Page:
Middle East & North Africa

 
  •  Strengthening Statehood Capabilities for Successful Transitions in the Middle East / North Africa Region

    Strengthening Statehood Capabilities for Successful Transitions in the Middle East / North Africa Region

    Strengthening Statehood Capabilities for Successful Transitions in the Middle East / North Africa Region Dr Mohammed El-Katiri Monograph by the US Army War College, Strategic Studies Institute, US Army War College Press "In this monograph, Dr. El-Katiri focuses on the variety of challenges that face reform attempts in the post revolution Arab countries. He examines underlying factors that have prevented new political elites and post-revolution institutions from successfully implementing essential reforms, and how these failures have affected the building of their political legitimacy. He concludes with a series of specific policy recommendations, with the aim of preventing further deterioration to the detriment of U.S. interests."
    • Published On: 4/1/2015
  •  Another Brick in the Wall: The Israeli Experience in Missile Defense

    Another Brick in the Wall: The Israeli Experience in Missile Defense

    Another Brick in the Wall: The Israeli Experience in Missile Defense Dr Jean-Loup Samaan Letort Paper by US Army War College, Strategic Studies Institute, US Army War College Press "Over the last years, missile defense has resurfaced as a major feature of the strategic debate in the United States and among its close allies. In 2010, the North Atlantic Treaty Organization Summit of Heads of State saw intense discussions among transatlantic partners on the strategic value of missile defense alongside the traditional deterrence means of the Alliance. But if these transatlantic debates are for the most part still speculative, for many years, one close American ally has already faced the concrete and immediate challenge of defending its territory against missiles and rockets—Israel."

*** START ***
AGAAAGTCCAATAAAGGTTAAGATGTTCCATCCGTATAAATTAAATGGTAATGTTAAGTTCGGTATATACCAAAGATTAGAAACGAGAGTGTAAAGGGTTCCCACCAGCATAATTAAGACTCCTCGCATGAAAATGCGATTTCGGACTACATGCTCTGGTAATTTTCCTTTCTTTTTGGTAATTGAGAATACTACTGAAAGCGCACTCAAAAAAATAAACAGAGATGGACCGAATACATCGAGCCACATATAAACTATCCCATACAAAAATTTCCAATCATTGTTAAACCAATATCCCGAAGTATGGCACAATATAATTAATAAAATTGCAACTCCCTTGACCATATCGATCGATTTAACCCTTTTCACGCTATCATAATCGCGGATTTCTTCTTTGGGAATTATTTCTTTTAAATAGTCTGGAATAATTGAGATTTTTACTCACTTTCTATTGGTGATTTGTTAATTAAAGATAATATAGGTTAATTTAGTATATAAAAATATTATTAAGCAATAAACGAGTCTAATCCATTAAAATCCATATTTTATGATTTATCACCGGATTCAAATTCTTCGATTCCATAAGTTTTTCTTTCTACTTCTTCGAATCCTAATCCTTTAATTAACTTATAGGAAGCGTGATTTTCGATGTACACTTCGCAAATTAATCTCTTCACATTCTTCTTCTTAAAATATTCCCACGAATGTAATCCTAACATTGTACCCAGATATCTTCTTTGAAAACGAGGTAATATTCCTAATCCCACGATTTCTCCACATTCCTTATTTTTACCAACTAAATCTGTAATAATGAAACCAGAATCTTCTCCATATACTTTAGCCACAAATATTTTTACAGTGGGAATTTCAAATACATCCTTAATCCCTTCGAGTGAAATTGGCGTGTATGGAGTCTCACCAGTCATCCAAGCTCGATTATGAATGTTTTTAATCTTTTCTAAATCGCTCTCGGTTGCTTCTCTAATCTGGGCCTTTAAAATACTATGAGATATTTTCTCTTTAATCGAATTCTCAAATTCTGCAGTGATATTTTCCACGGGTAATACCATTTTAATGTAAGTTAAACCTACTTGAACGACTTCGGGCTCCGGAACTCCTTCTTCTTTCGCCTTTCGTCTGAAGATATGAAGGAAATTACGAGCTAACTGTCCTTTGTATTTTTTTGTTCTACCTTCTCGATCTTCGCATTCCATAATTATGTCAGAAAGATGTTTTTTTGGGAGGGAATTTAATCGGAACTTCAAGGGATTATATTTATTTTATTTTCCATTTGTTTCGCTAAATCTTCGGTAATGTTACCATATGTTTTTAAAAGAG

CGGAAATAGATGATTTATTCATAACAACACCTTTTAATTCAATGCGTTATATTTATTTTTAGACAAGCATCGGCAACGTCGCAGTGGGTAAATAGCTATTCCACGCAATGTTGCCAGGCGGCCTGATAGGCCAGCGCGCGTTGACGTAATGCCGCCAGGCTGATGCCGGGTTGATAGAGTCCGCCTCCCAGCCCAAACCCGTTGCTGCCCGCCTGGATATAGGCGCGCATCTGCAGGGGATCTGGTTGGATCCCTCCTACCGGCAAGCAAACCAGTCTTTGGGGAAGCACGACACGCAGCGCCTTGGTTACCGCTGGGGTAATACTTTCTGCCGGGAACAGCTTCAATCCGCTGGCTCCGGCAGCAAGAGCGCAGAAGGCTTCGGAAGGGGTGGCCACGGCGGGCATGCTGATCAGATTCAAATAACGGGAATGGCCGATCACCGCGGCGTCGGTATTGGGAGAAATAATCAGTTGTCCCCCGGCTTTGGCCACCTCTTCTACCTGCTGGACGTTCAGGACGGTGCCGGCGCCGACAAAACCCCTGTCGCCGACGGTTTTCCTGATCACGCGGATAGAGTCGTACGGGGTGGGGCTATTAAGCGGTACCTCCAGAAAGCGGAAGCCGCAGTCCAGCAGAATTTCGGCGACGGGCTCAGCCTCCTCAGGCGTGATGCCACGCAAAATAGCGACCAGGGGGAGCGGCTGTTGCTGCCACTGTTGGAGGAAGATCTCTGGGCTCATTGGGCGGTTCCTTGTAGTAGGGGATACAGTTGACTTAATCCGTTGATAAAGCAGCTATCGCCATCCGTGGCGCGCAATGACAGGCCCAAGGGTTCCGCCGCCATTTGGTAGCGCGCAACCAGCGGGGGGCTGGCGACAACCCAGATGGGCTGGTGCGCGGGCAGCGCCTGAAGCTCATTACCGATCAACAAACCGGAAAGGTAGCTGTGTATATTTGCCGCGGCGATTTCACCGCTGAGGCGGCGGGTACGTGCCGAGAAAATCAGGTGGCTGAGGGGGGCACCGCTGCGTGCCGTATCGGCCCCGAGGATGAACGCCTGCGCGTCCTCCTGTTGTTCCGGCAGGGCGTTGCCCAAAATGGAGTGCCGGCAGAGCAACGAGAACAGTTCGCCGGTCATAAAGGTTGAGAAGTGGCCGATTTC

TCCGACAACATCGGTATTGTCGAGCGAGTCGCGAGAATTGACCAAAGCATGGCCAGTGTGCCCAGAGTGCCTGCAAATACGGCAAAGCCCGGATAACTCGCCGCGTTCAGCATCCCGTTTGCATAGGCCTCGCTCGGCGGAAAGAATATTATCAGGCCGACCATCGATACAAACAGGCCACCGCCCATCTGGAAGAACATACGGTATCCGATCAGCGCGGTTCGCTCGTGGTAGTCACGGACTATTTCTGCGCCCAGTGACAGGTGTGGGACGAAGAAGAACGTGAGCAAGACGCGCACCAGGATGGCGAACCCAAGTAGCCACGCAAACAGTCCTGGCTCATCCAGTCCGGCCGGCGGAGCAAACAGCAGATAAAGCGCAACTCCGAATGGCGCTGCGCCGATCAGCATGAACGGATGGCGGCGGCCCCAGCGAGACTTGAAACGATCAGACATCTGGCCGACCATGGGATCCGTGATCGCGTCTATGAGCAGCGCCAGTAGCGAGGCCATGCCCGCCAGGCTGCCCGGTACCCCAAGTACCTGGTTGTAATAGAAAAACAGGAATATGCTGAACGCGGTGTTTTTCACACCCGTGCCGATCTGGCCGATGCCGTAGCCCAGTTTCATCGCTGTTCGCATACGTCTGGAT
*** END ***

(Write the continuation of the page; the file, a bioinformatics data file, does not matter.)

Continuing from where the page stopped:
• Published On: 4/1/2015
  •  SOLLIMS Sampler – Security Sector Reform

    SOLLIMS Sampler – Security Sector Reform

    SOLLIMS Sampler – Security Sector Reform Mister David A Mosinski PKSOI SOLLIMS Sampler by the US Army War College, Peacekeeping and Stability Operations Institute "While U.S./coalition or international actors may be actively engaged in security activities in the initial phases of peace/stability operations, it is also essential to address Security Sector Reform (SSR) requirements – to improve host nation (HN) security capacity and to ensure that HN policies, plans, programs, and activities are put into place to more effectively provide safety, security, and justice for the HN population. However, based upon conditions within the HN, challenges to SSR may be significant..."
    • Published On: 2/20/2015
  •  Prospects for Iran's New Direction

    Prospects for Iran's New Direction